NASD Survey Results

In December 1997, the NASD published Special Notice to Members 97-96 requiring NASD member firms to complete a Year 2000 Compliance Survey. The purpose of the survey was to assist in determining the status of NASD members' Year 2000 initiatives, and to ensure that member firms are on a course to make their businesses and systems Year 2000 compliant. The NASD Year 2000 Program Office will be performing risk-based analysis using information gathered on member firms' Year 2000 readiness from the NASD survey; information from SEC Rule 17a-5 amendment reports due August 31, 1998, and April 30, 1999; and NASD analyst discussions with members.

The SEC requested a report from the NASD summarizing results from the member survey to use in preparation of the June SEC "Report to the Congress on the Readiness of the United States Securities Industry and Public Companies to Meet the Information Processing Challenges of the Year 2000." This report is available on the SEC Web Site at www.sec.gov. It presents the SEC staff's findings as to the current state of readiness, their position with respect to corporate disclosure as it relates to the Year 2000 issue, actions they intend to continue to take to reduce the risk associated with the Year 2000 problem, and the staff's plans to meet future reporting requirements. An SEC representative will discuss the SEC's report to Congress in an article appearing in the September issue of the NASD's Regulatory & Compliance Alert.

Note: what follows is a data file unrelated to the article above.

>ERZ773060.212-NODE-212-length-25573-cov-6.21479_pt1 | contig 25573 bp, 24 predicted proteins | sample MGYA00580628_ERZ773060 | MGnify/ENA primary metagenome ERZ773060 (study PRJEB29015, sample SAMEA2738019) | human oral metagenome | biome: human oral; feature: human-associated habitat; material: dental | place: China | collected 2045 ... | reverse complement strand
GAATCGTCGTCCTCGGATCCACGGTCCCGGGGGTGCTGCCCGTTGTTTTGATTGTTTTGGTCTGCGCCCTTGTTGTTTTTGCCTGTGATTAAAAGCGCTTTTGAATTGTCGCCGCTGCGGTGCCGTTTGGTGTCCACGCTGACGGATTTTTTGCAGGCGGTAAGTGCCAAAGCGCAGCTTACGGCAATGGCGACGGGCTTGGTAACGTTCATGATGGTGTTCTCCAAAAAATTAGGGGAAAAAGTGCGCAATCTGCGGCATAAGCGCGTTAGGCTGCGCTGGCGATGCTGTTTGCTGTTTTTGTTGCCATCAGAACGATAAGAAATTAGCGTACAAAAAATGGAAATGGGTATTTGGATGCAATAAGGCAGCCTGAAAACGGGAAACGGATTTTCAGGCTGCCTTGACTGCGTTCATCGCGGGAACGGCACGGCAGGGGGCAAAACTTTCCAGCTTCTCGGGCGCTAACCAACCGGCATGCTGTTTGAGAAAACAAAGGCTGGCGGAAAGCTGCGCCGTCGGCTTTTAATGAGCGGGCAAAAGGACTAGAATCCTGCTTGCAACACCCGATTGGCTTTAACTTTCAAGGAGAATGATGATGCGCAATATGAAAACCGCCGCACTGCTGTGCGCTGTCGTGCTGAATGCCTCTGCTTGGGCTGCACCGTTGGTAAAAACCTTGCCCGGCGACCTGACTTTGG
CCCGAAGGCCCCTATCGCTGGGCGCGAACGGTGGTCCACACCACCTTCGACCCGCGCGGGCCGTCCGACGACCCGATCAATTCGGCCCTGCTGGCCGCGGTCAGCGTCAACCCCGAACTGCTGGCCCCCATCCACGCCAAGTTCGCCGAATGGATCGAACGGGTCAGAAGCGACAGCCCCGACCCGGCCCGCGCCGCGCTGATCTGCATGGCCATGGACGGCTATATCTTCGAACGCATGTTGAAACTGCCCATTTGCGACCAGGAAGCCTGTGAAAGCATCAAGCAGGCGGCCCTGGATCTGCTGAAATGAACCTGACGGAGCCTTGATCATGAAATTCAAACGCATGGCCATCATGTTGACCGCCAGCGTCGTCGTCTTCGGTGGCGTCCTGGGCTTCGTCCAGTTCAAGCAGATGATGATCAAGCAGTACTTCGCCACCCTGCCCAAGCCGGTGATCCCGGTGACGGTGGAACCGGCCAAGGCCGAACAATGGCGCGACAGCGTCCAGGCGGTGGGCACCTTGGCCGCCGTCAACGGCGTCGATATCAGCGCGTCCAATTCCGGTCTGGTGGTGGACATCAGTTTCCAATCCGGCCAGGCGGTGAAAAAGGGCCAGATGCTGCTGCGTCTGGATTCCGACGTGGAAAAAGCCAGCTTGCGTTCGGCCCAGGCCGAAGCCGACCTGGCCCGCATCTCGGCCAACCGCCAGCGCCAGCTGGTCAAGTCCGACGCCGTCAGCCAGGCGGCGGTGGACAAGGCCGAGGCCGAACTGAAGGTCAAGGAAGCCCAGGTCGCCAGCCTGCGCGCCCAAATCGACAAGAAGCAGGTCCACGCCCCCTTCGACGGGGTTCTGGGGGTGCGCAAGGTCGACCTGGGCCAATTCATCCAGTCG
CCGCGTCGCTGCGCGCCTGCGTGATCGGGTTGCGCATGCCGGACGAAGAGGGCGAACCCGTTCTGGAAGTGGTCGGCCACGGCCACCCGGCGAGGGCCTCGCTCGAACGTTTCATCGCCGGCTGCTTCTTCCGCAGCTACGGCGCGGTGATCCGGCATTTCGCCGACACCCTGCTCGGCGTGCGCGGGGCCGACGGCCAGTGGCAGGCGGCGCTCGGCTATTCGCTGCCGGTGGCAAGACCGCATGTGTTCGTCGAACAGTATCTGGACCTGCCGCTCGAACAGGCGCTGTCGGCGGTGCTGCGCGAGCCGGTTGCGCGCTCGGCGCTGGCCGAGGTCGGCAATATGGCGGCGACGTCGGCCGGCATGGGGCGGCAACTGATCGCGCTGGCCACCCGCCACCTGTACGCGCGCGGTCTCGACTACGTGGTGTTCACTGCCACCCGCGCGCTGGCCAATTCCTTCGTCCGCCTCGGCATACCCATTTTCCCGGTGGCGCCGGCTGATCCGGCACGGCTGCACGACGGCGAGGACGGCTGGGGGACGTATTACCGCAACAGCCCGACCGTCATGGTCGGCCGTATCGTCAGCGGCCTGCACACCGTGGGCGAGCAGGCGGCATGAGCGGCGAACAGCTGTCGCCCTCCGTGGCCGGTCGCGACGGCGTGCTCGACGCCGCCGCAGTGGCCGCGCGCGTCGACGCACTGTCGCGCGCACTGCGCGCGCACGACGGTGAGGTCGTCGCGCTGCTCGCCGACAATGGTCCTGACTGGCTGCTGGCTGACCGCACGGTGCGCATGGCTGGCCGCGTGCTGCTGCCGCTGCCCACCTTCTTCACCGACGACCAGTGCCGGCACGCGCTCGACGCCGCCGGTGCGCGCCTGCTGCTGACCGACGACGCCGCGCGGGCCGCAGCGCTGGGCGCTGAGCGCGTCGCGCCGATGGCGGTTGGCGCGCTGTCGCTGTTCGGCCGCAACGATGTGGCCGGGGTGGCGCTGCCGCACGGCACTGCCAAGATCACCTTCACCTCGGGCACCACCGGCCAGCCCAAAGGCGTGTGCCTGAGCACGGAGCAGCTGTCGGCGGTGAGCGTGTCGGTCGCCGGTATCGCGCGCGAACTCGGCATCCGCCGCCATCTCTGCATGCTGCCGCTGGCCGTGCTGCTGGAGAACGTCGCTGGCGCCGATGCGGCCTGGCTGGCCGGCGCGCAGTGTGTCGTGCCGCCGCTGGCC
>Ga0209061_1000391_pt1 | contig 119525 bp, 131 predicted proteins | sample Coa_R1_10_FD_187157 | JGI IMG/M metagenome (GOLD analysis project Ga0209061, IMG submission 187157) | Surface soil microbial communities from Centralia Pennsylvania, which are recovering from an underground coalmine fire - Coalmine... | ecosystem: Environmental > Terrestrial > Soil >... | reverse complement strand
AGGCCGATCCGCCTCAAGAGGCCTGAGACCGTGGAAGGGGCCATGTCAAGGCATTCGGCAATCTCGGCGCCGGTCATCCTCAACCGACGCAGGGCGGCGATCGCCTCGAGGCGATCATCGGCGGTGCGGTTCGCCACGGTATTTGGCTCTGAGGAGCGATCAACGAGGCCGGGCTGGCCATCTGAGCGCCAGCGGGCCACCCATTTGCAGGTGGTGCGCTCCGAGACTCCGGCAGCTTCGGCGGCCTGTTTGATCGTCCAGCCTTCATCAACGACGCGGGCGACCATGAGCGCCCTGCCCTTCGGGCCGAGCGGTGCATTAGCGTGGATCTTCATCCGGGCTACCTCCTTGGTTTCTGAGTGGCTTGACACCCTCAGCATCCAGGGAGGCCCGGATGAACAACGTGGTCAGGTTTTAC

Survey Processing And Definitions

The initial survey was mailed to the NASD Executive Representative contact at each member firm. The mailing list for active NASD members contained approximately 5,500 firms as of December 15, 1997. The survey was sent as an NASD Special Notice To Members on December 17, 1997.

The survey was designed so that responses could be provided in a check-box format or by filling in blank spaces. If a firm did not complete a section, the response was considered to be "blank" rather than "not applicable." If the response was "blank," the data for that question is not included in the NASD's reporting of the total of firms responding to that question.